The American Bar Association’s House of Delegates unanimously passed a resolution February 6 urging the Law School Admission’s Council to improve its procedures for ensuring people with disabilities have a fair shot at attending law school.
“The American Bar Association urges all entities that administer a law school admission test to provide appropriate accommodations for a test taker with a disability to best ensure that the exam results reflect what the exam is designed to measure, and not the test taker’s disability.”
Specifically, the resolution calls on the resolution to make “readily accessible” all “policies, guidelines, and administrative procedures” used to ensure people with disabilities receive proper accommodations, such as screen readers and loosened times and location restrictions.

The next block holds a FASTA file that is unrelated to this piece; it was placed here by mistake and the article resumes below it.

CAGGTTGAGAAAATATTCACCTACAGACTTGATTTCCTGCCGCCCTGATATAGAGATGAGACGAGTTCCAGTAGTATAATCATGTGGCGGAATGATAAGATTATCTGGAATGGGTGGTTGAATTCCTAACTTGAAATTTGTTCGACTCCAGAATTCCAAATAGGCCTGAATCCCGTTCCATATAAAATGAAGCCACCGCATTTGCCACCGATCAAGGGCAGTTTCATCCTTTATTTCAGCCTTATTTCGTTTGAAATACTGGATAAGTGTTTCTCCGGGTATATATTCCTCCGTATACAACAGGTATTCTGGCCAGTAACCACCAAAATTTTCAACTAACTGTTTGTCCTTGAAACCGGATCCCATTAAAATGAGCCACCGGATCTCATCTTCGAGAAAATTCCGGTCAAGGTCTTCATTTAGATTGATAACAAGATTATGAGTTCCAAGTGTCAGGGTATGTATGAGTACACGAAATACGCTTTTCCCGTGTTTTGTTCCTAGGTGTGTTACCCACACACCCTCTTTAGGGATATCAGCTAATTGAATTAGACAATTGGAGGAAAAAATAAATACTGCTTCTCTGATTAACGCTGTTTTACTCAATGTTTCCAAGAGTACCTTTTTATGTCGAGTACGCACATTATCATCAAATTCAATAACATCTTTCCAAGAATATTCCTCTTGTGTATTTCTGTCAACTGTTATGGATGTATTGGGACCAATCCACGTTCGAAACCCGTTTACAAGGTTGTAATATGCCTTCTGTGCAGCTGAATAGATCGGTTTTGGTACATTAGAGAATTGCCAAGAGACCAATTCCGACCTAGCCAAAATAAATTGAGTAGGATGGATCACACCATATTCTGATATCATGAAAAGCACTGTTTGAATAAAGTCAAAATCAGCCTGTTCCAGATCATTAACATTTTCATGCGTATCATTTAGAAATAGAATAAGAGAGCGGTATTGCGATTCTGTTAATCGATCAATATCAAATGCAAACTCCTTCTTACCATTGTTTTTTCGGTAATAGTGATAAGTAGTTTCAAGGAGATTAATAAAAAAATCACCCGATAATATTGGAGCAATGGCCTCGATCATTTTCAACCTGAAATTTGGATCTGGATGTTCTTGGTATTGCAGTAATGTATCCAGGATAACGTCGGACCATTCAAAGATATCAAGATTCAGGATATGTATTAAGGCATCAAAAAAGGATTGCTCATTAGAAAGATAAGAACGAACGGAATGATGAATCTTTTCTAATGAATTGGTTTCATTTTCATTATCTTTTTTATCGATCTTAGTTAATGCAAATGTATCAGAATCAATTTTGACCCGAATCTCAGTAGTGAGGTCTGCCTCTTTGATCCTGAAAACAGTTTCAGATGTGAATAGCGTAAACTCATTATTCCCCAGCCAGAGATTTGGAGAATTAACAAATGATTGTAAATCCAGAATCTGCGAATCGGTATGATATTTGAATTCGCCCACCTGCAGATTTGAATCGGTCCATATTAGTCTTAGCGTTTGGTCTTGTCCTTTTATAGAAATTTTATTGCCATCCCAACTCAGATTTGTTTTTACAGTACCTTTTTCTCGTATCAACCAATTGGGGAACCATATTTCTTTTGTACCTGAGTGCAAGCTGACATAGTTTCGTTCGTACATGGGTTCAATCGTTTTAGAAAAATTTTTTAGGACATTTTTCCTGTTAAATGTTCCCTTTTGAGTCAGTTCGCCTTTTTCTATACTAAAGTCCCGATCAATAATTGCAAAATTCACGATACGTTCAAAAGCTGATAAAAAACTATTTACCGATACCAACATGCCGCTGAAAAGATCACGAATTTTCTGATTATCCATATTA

The resolution also calls for the LSAT to improve its process for notifying applicants whether they will receive certain accommodations, and to provide a “fair process” for applicants appealing a denial for an accommodation.
The LSAT has been sued multiple times by students who were denied certain accommodations for taking the test.
Most recently, a University of Pennsylvania student with attention deficit hyperactivity disorder filed a lawsuit against the LSAC on February 3, alleging that he was discriminated against after being twice denied a request for an extended time period to complete the test, according to an article in the National Law Journal.